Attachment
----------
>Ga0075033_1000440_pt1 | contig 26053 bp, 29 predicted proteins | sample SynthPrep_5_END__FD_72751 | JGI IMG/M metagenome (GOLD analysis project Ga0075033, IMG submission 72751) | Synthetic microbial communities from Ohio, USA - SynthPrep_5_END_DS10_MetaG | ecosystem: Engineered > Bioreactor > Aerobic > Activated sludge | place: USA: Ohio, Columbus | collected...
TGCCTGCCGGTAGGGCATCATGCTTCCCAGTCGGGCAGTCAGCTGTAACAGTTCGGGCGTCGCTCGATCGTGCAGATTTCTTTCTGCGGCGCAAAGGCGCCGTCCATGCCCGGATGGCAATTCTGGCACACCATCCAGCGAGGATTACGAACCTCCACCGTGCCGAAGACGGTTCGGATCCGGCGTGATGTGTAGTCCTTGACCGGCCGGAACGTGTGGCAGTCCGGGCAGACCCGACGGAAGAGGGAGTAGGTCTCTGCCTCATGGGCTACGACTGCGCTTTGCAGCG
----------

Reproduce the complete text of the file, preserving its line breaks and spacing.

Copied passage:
>Ga0075033_1000440_pt1 | contig 26053 bp, 29 predicted proteins | sample SynthPrep_5_END__FD_72751 | JGI IMG/M metagenome (GOLD analysis project Ga0075033, IMG submission 72751) | Synthetic microbial communities from Ohio, USA - SynthPrep_5_END_DS10_MetaG | ecosystem: Engineered > Bioreactor > Aerobic > Activated sludge | place: USA: Ohio, Columbus | collected...
TGCCTGCCGGTAGGGCATCATGCTTCCCAGTCGGGCAGTCAGCTGTAACAGTTCGGGCGTCGCTCGATCGTGCAGATTTCTTTCTGCGGCGCAAAGGCGCCGTCCATGCCCGGATGGCAATTCTGGCACACCATCCAGCGAGGATTACGAACCTCCACCGTGCCGAAGACGGTTCGGATCCGGCGTGATGTGTAGTCCTTGACCGGCCGGAACGTGTGGCAGTCCGGGCAGACCCGACGGAAGAGGGAGTAGGTCTCTGCCTCATGGGCTACGACTGCGCTTTGCAGCG